How supermassive black holes spawned so fast billions of years ago

Contributed by
Nov 21, 2017, 5:28 PM EST

Somewhere in the chasm of interstellar space are supermassive black holes so ancient, they came into being just as the universe was born, and there are secrets they could tell us that have been in the dark for that long.

To give you an idea of exactly how long these enormous collapsed stars are, astronomers found that they were around since our universe was an almost unfathomable 5 percent of its current age. They also formed so fast that they would have never gotten to the size they are now if they had grown at the average rate. If you’re wondering what the average rate is, let’s just say normal black holes (if you can call a black hole “normal”) don’t reach supermassive status too easily. It literally takes ages for them to grow that monstrous.

Supermassive black hole formation theories have suggested everything from UV light interference—which prevented gas clouds from turning into stars until the clouds collapsed into immense black holes—to the merging of several black holes into one of these behemoths, but either of these would involve phenomena that is unlikely to have occurred at the dawn of the universe. Now a research team that recently published its findings in the journal Science has finally shed light on this mystery using computer simulations. Japanese and German scientists digitally recreated conditions from billions and billions of years ago to see how long it would have taken for a supermassive black hole to form in the early universe. They factored in one thing previous simulations have left out: supersonic gas streams left in the wake of the Big Bang.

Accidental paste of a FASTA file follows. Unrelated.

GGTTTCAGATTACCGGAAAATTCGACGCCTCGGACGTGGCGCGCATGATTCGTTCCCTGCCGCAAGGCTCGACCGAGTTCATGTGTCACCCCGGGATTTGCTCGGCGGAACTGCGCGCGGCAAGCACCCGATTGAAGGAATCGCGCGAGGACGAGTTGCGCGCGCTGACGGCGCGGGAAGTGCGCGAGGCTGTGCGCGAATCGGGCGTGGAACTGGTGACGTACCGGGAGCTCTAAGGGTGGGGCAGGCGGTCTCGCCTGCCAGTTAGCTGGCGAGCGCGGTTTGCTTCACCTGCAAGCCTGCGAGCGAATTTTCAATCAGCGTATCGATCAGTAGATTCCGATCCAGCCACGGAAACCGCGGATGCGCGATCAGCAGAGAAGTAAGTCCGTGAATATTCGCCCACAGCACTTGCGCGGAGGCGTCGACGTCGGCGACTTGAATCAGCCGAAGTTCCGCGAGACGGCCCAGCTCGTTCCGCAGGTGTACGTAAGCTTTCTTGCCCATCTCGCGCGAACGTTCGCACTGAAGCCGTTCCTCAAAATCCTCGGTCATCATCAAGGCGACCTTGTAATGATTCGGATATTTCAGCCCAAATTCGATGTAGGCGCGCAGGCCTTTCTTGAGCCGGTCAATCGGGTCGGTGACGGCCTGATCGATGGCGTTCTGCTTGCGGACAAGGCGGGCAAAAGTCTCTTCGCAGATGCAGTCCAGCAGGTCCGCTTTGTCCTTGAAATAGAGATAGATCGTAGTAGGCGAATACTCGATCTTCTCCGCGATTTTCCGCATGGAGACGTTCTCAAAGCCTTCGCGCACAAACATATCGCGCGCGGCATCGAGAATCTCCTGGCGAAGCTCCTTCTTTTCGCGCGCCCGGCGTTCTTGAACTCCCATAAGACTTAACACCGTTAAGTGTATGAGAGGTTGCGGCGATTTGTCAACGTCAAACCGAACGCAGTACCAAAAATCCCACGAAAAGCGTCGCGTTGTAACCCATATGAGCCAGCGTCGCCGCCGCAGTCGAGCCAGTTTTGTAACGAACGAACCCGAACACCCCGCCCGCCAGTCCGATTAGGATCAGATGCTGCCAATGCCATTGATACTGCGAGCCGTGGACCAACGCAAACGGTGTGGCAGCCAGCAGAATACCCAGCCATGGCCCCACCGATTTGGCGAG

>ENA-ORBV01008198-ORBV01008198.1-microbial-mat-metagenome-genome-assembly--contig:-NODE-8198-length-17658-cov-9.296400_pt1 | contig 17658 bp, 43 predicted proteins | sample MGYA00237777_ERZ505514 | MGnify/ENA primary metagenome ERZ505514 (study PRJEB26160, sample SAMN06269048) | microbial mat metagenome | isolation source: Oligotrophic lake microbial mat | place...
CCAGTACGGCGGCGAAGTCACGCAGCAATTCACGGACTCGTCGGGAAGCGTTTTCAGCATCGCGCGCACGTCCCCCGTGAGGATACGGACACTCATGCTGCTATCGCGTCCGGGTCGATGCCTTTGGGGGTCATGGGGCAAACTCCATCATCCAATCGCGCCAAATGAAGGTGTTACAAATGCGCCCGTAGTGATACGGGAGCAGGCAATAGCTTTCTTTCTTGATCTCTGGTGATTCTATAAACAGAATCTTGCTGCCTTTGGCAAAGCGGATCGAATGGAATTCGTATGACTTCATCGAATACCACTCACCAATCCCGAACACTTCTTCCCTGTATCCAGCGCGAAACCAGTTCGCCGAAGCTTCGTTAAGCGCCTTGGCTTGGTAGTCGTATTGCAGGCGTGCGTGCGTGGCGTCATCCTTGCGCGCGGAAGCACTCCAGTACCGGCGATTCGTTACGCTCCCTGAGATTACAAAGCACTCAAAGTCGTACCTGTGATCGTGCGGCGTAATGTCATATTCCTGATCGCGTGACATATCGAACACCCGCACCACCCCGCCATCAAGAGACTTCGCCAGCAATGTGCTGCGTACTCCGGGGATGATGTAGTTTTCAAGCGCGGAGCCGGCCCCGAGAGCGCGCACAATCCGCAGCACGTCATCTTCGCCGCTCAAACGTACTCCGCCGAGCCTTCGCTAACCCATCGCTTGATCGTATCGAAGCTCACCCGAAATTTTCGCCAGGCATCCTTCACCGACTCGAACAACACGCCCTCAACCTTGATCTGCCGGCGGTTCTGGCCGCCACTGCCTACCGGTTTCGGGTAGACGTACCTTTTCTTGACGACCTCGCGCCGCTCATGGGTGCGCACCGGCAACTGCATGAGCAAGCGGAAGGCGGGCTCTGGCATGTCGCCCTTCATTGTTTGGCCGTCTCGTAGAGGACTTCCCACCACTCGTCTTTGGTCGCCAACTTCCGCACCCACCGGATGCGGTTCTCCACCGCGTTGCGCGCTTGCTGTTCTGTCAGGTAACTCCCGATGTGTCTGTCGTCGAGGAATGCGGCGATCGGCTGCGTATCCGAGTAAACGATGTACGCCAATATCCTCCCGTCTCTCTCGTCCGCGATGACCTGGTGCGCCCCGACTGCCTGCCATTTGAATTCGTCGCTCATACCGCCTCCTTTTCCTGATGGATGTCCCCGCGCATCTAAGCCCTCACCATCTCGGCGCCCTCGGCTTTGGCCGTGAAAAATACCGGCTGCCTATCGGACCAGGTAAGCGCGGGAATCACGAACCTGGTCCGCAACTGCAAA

The supermassive black hole that lurks in the heart of galaxy NGC 5548. Credit: ESA

Leveling up the simulation revealed supermassive black holes emerging within a much shorter period of time than would have been expected without the boost. The scientists recreated a nascent universe in which galaxies were shrouded by dark matter haloes. Inside these haloes, the way those gas streams moved and interacted with the dark matter caused a delay in the time it took for the gas to collapse into a star. By then it was already too late.

Wait too long for a star to get it together, and when that star-gas finally does collapse into what should be another glowing orb in the sky, so much mass will have accumulated in the dark matter halo that the embryonic star will grow out of control. Think around 34,000 times the mass of our sun. Fireballs that colossal can’t support their own weight for long, which explains their rapid collapse into supermassive black holes.

Mind-blowing results like these still can’t tell us everything the relics of the early universe are hiding from us. It could be that supermassive black holes in various galaxies formed under completely different circumstances, and that either those improbable theories could turn out to be viable or that there is still some other undiscovered formation process out there.

When NASA launches its James Webb Space Telescope in 2019 and ESA's mission to observe the X-ray emissions from these galactic monsters takes off in another decade, the observations beamed back to Earth could illuminate things that even astronomers never could have imagined.


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